Notice, however, that while using the verb “jew” advertises the speaker’s prejudice, “worked like a slave,” like “Sophie’s Choice,” is merely a gaffe, rather than evidence of racism. This develops into a major problem with the Guidelines, as the Bias Persons are easily confused when it comes to spotting the difference between substantive prejudice (or linguistically encoded prejudice) and simple incompetence. They advise, for instance, that writers avoid the “trivial use of metaphorical language referring to sexual experience or sexual violation,” such as, “This is the virgin forest, where the hand of man has never set foot.” Stupid, to be sure; but the stupidity occurs after the comma, in the form of a mixed metaphor, and I’m amazed that a committee of twenty-one university press editors fails to get it. We don’t need a bias-free guide to tell us not to confuse metaphors. The real question is whether ancient, uncut forests should be referred to as virgin. Since they have raised the issue, the Bias Persons owe us an explanation: is the phrase virgin forest insensitive to virgins? Did the task force interview any virgins who have an opinion on the subject?

Writers are instructed to avoid “gratuitous characterizations,” such as describing someone as well-dressed, intelligent, articulate, or qualified, since these epithets can be “unacceptably patronizing.” But are they unacceptably patronizing only when they are gratuitous? Is the gratuitous use of them a necessary but not sufficient condition for their being patronizing? Most crucially, would the Bias Persons please tell me how to pick out gratuitous uses of articulate or qualified?

This is no small problem: a usage guide that tells me to avoid gratuitously calling someone intelligent is no help unless it also tells me how the remark comes to be gratuitous. There is no denying that personal comments might offend — my mother told me to be careful making personal remarks about people, even when intended as compliments — but what are the guidelines for avoiding offense? For instance, people dress in stylish, interesting, odd, and expensive ways. When is it appropriate for me to compliment a colleague on his new Brooks Brothers suit? When should I just keep quiet? When is it right to say, “Nice suit!” but wrong to add, “Must have cost you a fortune”? If I have a woman colleague who loves clothes and dresses in ways that attract attention, when am I not supposed to compliment her for being well-dressed? The Bias Persons’ caution strikes me as certainly no more useful than what my mother advised me, which makes me wonder about the purpose of advice in this book. Usage is one thing, etiquette another; no usage guide can insure against properly used words being used impolitely.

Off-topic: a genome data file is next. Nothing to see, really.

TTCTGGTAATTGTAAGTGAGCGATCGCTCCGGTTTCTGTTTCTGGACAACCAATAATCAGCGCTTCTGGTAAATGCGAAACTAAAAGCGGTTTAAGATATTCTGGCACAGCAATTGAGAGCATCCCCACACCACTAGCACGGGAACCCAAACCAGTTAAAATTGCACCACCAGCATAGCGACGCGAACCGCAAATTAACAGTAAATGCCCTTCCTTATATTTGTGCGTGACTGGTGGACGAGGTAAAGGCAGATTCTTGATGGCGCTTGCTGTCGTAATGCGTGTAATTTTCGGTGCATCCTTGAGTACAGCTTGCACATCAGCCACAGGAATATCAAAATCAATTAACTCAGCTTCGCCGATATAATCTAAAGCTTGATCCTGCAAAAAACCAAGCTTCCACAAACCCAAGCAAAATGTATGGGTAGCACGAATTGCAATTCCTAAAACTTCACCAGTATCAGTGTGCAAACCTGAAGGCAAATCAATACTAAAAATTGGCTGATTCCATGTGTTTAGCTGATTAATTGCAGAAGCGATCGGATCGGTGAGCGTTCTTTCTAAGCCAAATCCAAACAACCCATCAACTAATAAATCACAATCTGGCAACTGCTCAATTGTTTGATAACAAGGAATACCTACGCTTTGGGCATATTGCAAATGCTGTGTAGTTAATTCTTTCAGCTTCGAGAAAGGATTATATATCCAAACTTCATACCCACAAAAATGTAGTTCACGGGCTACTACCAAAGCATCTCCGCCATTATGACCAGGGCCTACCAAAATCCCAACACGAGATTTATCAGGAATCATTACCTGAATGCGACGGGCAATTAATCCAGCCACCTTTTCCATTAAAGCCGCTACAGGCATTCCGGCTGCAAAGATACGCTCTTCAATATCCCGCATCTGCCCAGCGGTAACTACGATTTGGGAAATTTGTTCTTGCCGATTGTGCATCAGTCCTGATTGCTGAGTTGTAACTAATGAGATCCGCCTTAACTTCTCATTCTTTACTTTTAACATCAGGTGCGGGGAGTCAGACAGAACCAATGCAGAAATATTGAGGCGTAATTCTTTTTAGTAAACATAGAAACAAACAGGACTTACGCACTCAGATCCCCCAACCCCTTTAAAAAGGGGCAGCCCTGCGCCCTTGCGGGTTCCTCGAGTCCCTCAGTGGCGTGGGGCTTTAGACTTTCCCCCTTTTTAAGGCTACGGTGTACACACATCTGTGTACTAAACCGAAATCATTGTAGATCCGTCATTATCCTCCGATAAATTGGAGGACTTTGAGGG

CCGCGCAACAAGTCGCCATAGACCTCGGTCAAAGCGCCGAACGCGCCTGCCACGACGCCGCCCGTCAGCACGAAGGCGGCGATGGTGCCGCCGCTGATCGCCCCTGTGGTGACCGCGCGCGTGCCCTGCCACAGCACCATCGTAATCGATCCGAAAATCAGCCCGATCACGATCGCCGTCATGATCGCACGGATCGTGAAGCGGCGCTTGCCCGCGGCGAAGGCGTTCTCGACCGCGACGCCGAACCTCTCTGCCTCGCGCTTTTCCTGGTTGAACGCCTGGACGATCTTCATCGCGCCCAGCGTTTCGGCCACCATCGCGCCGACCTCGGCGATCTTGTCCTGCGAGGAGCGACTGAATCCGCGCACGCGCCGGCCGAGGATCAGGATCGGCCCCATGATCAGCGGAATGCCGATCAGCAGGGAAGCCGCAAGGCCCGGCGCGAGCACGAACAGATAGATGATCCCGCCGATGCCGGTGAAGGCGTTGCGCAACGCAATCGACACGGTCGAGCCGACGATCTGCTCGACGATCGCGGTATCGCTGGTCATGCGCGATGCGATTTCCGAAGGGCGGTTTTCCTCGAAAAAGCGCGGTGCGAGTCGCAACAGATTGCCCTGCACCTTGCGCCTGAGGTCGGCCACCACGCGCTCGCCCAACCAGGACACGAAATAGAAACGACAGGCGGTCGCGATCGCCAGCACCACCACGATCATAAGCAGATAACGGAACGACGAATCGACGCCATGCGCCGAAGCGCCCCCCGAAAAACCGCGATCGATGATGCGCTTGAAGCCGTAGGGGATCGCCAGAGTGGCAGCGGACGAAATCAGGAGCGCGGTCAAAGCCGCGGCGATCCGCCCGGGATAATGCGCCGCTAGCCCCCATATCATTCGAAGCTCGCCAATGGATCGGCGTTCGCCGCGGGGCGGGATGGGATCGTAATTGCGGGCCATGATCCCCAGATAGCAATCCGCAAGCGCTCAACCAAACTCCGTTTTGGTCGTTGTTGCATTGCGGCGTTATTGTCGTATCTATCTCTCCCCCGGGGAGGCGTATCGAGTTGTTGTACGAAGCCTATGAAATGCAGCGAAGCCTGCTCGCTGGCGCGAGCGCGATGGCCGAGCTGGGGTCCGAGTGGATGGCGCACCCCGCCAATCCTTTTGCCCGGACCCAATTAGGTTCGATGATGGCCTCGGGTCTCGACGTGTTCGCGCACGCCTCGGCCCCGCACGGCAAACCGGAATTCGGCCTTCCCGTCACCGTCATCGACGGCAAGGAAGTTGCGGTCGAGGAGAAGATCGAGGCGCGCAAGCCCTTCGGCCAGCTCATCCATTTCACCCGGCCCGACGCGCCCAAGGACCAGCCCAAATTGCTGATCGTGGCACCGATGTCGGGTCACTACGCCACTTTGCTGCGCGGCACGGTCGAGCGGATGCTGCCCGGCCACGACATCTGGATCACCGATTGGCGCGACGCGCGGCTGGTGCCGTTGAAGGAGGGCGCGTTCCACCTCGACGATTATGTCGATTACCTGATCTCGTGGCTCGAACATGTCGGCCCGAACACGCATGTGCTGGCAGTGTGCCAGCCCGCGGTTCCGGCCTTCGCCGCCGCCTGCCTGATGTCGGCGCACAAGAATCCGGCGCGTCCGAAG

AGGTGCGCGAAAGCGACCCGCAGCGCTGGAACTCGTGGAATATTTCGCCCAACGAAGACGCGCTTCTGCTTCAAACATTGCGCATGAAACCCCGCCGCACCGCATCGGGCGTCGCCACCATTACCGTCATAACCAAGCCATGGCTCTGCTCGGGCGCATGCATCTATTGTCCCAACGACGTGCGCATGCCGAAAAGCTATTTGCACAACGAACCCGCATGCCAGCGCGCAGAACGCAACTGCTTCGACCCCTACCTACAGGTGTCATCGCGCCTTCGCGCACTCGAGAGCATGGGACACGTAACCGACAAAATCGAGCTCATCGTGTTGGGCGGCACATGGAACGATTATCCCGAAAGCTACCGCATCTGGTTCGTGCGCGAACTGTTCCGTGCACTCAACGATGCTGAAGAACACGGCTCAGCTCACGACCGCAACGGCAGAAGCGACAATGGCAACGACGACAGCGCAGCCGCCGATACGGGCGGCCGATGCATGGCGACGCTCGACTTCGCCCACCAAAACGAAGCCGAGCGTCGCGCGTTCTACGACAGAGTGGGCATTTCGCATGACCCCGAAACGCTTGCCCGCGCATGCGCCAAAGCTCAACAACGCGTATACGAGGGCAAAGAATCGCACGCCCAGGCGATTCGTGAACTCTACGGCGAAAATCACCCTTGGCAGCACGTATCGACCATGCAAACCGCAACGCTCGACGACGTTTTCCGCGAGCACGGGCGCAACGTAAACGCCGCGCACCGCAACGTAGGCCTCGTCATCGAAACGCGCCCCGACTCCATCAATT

The same problem occurs with the Bias Persons’ strictures on “positive stereotypes,” such as calling someone a silver-tongued Irish person. Meditate on this example for a moment. To begin with, the Bias Persons’ employment of person is a bit of a giggle: I’ve known silver-tongued (and -haired) Irishwomen and Irishmen; they’d not use that prim little word person. In fact, a fondness for person is normally a mark of a wooden tongue. Again, it would be helpful to have an example of a context in which silver-tongued Irish person is unacceptably patronizing. I can imagine it as banal (“the silver-tongued Yeats”) or sincere, as used in a eulogy at an Irish wake. More likely, however, would be a context where its use was tinged with humor, as in, “Pat Henry is a silver-tongued Irishman, at least when he’s sober.”